Like thousands of architects today, Merritt Palminteri is out of work, a victim of the severe economic downturn. “Every single job we had last year was put on hold,” says Palminteri of her former firm, New York’s Anik Pearson Architect. Even though she saw the writing on the wall, it was no use: her headhunter was laid off, too. “It was kind of ridiculous,” says Palminteri.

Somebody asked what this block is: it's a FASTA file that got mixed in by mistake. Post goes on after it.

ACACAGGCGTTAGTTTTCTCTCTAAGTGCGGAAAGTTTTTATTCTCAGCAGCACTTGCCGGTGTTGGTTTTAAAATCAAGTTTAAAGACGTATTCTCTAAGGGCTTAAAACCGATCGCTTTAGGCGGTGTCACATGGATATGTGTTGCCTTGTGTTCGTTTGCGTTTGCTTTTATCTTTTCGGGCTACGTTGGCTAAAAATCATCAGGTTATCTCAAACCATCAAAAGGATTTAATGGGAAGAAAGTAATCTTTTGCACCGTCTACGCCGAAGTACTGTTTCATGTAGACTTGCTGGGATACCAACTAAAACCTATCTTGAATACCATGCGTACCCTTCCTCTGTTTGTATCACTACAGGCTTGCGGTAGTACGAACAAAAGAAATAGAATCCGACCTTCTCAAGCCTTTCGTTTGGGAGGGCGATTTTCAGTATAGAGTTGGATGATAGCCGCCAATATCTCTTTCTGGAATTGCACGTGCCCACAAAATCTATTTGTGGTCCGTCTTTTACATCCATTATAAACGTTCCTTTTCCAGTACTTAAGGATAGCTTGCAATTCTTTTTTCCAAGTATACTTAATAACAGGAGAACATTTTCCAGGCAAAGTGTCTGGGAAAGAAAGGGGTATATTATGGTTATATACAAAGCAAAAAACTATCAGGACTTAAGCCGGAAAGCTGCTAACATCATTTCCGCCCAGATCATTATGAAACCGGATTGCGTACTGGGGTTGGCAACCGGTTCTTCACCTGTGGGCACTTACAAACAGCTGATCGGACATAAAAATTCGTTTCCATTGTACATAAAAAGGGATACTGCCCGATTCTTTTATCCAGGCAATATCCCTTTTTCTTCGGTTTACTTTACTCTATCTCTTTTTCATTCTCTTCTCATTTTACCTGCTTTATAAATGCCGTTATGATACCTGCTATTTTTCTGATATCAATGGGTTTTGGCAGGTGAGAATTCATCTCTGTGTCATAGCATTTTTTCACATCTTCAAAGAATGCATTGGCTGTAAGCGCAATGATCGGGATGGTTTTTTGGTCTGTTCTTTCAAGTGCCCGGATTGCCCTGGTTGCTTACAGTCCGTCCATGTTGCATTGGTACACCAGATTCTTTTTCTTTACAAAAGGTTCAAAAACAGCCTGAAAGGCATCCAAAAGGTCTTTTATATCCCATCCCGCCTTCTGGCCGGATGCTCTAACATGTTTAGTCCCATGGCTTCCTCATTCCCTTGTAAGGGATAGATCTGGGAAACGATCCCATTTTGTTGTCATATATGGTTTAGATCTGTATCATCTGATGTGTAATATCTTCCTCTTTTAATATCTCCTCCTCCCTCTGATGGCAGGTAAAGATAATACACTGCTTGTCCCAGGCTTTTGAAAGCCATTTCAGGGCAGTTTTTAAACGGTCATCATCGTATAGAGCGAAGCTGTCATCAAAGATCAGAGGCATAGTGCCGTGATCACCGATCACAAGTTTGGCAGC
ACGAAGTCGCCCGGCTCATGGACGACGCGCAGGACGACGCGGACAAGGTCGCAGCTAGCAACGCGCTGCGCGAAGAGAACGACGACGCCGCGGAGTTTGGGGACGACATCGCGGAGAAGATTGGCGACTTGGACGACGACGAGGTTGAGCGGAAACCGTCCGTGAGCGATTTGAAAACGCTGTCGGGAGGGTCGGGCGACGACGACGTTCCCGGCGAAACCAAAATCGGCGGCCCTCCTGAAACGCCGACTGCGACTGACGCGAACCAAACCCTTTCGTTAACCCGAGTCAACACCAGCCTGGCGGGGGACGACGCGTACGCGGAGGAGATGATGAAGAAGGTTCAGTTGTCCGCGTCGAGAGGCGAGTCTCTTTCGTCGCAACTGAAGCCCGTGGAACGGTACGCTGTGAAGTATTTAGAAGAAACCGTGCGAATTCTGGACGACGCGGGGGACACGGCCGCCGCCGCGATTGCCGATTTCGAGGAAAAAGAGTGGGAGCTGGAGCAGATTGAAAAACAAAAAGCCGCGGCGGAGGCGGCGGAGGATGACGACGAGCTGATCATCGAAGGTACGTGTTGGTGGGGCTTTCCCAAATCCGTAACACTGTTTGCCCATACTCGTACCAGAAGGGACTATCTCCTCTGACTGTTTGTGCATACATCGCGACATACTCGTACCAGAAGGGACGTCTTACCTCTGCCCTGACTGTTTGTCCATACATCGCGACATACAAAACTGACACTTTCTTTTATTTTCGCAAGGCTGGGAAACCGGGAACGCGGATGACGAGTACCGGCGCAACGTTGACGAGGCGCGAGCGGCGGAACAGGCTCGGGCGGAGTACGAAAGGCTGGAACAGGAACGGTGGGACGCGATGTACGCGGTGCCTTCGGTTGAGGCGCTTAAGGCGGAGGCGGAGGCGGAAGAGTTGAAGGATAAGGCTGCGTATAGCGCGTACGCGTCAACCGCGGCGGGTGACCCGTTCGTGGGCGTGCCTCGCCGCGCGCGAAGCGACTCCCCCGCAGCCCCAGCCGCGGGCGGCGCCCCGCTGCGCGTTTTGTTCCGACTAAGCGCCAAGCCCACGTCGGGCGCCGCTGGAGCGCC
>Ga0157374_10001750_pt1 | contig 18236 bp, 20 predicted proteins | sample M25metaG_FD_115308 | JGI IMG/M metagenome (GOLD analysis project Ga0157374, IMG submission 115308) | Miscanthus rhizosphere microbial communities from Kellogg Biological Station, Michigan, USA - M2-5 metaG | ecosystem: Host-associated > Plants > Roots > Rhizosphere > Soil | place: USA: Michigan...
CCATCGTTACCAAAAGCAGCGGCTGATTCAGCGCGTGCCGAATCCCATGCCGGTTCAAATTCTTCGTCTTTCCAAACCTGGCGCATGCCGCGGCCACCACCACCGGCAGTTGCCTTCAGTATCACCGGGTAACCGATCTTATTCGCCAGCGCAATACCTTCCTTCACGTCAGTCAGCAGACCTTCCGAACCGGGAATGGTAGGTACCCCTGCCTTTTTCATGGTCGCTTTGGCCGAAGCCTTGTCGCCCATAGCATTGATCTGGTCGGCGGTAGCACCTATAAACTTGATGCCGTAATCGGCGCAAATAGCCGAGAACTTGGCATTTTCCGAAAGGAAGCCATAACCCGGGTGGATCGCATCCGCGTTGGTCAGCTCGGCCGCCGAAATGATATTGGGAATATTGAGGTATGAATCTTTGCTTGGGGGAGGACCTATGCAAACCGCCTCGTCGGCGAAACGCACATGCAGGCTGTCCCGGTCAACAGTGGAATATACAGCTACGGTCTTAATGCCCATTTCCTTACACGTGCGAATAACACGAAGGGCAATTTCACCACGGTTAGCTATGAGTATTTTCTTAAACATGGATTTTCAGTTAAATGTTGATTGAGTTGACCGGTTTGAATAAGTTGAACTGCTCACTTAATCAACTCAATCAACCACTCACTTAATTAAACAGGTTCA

Now, like many of her colleagues, the 29-year-old is applying to graduate school. Higher education is a time-honored method of weathering a recession, and this year is no different, as architecture schools are reporting huge spikes in application numbers.